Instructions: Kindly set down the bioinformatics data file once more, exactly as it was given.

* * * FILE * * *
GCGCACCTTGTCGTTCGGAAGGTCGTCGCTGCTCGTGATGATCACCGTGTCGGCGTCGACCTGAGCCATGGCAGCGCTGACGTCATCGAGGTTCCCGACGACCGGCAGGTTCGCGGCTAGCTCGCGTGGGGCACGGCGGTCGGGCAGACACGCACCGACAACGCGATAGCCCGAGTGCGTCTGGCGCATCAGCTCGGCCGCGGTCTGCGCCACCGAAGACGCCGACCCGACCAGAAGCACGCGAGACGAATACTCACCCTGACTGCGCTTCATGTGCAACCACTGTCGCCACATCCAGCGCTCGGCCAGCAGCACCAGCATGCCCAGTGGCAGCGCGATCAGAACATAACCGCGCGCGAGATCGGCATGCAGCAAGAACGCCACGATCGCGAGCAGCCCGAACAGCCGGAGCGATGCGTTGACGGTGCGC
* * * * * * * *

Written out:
GCGCACCTTGTCGTTCGGAAGGTCGTCGCTGCTCGTGATGATCACCGTGTCGGCGTCGACCTGAGCCATGGCAGCGCTGACGTCATCGAGGTTCCCGACGACCGGCAGGTTCGCGGCTAGCTCGCGTGGGGCACGGCGGTCGGGCAGACACGCACCGACAACGCGATAGCCCGAGTGCGTCTGGCGCATCAGCTCGGCCGCGGTCTGCGCCACCGAAGACGCCGACCCGACCAGAAGCACGCGAGACGAATACTCACCCTGACTGCGCTTCATGTGCAACCACTGTCGCCACATCCAGCGCTCGGCCAGCAGCACCAGCATGCCCAGTGGCAGCGCGATCAGAACATAACCGCGCGCGAGATCGGCATGCAGCAAGAACGCCACGATCGCGAGCAGCCCGAACAGCCGGAGCGATGCGTTGACGGTGCGC